¡Hola, amigos! Soy una de las paralegales de BC, Diana. Como una Latina profesional de inmigración, quería compartir algunas ideas con nuestros amigos y clientes de BC sobre algunos problemas preocupantes que he visto en nuestra comunidad latina, y sobre formas en que podemos ser mejores aliados para nuestros hermanos Negros. Las muertes de George Floyd, Ahmaud Arbery y Breonna Taylor son actos de asesinato horribles, y es parte de nuestra responsabilidad como inmigrantes de defender a nuestros hermanos Negros contra el genocidio de ellos en los Estados Unidos de la misma manera que nos enfrentamos al genocidio en la frontera.
This is a special blog post by our Paralegal Diana Mateo, who has been inspired to write by the Black Lives Matter movement to speak out about anti-blackness in the Latino community. A version in Spanish is available here.
Hi friends, this is Benach Collopy paralegal Diana. As a Latina immigration professional, I want to share some thoughts with our BC friends and clients on some troubling issues I’ve seen in our non-Black Latinx community and on ways we can be better allies to our Black siblings.
Earlier this month, Ava Benach received the Fenner Award for Public Service from Whitman Walker Health Legal Services. She got it for doing what she does best– winning cases!
The award recognizes the unique relationship that Benach Collopy has formed with Whitman Walker Health
. Whitman Walker Health is the premier health care provider serving the LGBT community in Washington DC. Since its founding in the early days of the HIV crisis, WWH has expanded its services to provide more holistic assistance to its community.
Writing in today’s Leadership Blog from the American Immigration Lawyers Association
, Dree Collopy explains the fundamentals of asylum law the critics, journalists, and politicians fail to understand:
Any refusal to recognize gender-motivated violence such as rape and domestic violence as persecution worthy of protection under the Immigration and Nationality Act and the U.N. Convention and Protocol Relating to the Status of Refugees reflects a complete lack of understanding of women’s relationship to the state and their own governments’ failure to provide adequate protection.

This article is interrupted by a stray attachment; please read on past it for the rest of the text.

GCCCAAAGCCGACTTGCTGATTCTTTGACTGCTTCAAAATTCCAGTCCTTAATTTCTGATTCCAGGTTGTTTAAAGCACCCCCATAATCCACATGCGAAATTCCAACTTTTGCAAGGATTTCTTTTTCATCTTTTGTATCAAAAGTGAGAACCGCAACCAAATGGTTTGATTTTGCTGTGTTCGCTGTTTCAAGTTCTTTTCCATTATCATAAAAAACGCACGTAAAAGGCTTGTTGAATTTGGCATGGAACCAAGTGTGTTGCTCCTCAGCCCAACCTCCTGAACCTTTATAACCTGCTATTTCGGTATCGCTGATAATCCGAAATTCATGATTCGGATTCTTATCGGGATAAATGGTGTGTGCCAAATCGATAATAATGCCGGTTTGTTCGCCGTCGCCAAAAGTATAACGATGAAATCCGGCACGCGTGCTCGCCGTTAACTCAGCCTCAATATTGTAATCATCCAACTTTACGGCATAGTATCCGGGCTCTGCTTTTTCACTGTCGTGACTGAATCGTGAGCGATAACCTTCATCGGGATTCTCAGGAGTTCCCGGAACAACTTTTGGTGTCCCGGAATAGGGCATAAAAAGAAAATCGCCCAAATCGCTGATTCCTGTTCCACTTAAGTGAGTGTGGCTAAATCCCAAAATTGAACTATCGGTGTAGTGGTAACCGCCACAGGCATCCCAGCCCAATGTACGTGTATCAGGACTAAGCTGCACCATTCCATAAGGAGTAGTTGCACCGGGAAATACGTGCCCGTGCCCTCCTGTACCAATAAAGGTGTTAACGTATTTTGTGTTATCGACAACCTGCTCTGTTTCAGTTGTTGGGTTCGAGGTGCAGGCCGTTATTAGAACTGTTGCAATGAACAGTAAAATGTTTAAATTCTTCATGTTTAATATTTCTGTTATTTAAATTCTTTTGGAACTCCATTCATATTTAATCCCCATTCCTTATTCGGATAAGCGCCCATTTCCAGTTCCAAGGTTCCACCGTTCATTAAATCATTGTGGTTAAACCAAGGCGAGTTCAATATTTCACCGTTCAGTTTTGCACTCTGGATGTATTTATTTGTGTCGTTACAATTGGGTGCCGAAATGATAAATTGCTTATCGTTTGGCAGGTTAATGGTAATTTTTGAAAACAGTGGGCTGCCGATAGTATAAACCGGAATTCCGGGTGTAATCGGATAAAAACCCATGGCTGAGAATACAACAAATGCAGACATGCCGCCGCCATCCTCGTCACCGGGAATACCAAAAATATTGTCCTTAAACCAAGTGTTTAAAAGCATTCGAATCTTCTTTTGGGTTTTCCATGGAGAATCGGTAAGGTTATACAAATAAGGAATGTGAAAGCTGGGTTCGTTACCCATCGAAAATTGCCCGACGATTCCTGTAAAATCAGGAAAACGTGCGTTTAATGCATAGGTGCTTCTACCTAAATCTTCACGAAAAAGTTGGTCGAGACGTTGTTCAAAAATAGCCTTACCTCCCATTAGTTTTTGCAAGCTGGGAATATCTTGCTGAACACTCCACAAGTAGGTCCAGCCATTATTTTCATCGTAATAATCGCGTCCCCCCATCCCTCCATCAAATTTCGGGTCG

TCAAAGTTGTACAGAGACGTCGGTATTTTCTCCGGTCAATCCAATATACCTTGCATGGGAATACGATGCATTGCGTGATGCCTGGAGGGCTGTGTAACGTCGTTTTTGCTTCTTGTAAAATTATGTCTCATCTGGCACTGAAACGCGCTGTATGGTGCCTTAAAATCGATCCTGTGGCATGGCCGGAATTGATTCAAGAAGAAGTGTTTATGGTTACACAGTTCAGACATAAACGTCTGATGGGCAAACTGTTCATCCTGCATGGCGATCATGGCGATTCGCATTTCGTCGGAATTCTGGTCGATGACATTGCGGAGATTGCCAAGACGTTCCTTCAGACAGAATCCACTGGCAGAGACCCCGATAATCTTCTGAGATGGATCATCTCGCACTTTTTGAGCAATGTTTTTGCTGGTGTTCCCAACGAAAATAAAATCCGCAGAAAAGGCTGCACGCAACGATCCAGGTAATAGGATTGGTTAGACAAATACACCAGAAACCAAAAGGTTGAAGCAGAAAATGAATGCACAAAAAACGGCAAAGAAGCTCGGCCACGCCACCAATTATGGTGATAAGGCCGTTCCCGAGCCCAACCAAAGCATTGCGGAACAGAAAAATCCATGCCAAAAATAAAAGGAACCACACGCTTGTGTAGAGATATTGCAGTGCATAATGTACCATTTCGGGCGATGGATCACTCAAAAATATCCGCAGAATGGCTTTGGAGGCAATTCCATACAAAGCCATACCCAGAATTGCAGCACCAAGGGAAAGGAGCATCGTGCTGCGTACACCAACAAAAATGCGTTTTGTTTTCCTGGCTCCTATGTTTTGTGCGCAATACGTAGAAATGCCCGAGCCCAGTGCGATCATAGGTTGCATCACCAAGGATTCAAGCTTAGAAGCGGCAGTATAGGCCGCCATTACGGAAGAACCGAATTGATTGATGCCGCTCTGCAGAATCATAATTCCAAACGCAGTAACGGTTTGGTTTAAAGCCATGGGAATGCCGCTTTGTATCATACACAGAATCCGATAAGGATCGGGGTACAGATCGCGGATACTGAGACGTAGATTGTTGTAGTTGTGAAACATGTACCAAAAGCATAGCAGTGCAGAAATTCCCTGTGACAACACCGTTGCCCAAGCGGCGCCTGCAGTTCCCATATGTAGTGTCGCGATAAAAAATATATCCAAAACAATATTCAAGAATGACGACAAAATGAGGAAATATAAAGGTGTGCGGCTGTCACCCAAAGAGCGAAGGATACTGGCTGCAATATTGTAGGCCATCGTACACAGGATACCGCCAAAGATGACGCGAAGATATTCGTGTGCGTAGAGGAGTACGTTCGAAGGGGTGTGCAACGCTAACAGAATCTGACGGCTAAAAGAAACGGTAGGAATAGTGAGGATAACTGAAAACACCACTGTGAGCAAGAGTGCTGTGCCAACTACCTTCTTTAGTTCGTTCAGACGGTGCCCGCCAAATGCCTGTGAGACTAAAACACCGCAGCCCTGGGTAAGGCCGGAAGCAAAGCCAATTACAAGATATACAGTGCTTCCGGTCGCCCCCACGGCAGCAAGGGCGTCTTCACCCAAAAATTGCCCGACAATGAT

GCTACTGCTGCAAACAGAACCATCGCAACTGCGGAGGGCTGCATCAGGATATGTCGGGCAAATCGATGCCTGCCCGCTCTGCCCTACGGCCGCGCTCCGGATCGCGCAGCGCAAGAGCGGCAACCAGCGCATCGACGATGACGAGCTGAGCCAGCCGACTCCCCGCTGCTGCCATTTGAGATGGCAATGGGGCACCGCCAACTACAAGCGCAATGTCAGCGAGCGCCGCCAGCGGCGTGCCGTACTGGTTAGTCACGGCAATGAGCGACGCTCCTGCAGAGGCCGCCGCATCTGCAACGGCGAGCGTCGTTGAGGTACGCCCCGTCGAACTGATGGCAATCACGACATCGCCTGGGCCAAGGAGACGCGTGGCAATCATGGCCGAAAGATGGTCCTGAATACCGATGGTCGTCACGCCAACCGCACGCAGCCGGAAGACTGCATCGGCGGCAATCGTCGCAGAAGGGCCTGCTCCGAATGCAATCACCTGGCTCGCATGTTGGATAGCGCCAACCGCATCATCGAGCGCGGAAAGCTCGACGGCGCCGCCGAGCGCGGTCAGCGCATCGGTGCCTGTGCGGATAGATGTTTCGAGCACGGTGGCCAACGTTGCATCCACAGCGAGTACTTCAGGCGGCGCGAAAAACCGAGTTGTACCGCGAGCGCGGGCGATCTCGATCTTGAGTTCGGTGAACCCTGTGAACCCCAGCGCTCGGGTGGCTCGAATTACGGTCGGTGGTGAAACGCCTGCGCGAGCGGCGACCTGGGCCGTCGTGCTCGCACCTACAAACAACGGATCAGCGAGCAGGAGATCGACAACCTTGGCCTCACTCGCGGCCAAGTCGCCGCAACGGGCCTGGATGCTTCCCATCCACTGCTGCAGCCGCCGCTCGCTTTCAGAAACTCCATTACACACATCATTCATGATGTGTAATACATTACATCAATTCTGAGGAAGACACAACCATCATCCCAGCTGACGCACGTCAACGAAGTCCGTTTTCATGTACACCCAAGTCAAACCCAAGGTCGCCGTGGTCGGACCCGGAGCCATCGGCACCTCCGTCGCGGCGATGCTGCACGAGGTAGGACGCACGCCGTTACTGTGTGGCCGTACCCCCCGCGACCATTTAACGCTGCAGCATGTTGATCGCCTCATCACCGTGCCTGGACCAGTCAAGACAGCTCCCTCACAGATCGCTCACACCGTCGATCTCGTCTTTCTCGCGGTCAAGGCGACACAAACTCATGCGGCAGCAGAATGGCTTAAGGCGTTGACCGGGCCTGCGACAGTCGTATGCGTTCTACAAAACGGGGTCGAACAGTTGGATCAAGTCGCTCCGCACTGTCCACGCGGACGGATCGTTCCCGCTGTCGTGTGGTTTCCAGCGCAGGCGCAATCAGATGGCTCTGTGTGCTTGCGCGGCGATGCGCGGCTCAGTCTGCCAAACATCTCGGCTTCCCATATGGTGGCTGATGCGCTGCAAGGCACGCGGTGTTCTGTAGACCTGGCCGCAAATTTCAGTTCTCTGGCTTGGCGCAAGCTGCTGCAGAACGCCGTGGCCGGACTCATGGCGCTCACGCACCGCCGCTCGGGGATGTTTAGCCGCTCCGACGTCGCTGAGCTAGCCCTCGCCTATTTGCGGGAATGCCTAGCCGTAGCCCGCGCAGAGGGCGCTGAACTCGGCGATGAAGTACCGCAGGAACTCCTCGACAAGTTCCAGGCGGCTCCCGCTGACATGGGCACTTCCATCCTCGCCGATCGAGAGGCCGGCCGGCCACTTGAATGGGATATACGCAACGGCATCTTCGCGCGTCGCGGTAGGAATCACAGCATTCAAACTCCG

Yesterday, several prominent House Democrats called on the administration to end family detention. Organized by Congresswoman Zoe Lofgren of California, the Democrats decried the Obama administration’s detention of women and children fleeing violence in Central America.
From the creating of a truncated form of due process in refugee protection to a novel interpretation of bond eligibility to conditions which have caused serious illnesses in the children being jailed by the administration, the entire experience of the gulag archipelago of detention centers was designed not to follow the law and protect asylum-seekers, but as a means of deterrence to other potential refugees.
Once a year immigration attorneys from all over the country march to Washington, D.C. to meet with their elected officials and to encourage them to take action toward fixing this country’s broken immigration system. The event is organized by the American Immigration Lawyers Association
and is appropriately called the National Day of Action. This year, one of the issues we put on the list of things to discuss is family detention.
Artesia. Karnes. Dilley.
Before the administration decided it would be a great idea to lock up Central American women and children fleeing from persecution, these towns were unknown. Artesia was the hometown of our government’s rejuvenation of family detention.
The makeshift facility, warmly referred to by Immigration and Customs Enforcement (“ICE”) as the Artesia Family Residential Center, was the hub of so many human rights violations that it was ultimately shut down.
is a Friend of Benach Collopy who practices in Albuquerque, New Mexico. He recently found himself on the front line of the battle of how to handle the major influx of refugee children at the Southern Border. In this chilling blogpost entitled “The Artesia Experience,”
Olsi describes his experience visiting his client in the new facility in Artesia, New Mexico where the government is detaining Central American children and families.
This post was written by Adilene Nunez and Francisco Lopez, law students at the Catholic University of America Columbus School of Law.
Meeting our client and gaining his trust
In the fall of 2013, a man sat in an office at Catholic Charities awaiting our arrival. Neither of us had ever advocated on behalf of a client, so we were both nervous. Although our professors trained us in our clinic about how to interview a client and how to gather the facts and evidence to build a strong case, we were not sure what to expect from our client.
By Ana Sami and Brittni Downs, CUA Immigration Litigation Clinic
Our work with Joe* started with a bang. Our Immigration Litigation Clinic
had just begun when we were assigned his case and told that he had a master calendar hearing scheduled within a few days. With the help of our supervising professors, Dree Collopy
and Michelle Mendez
, we rushed to prepare for our first court appearance.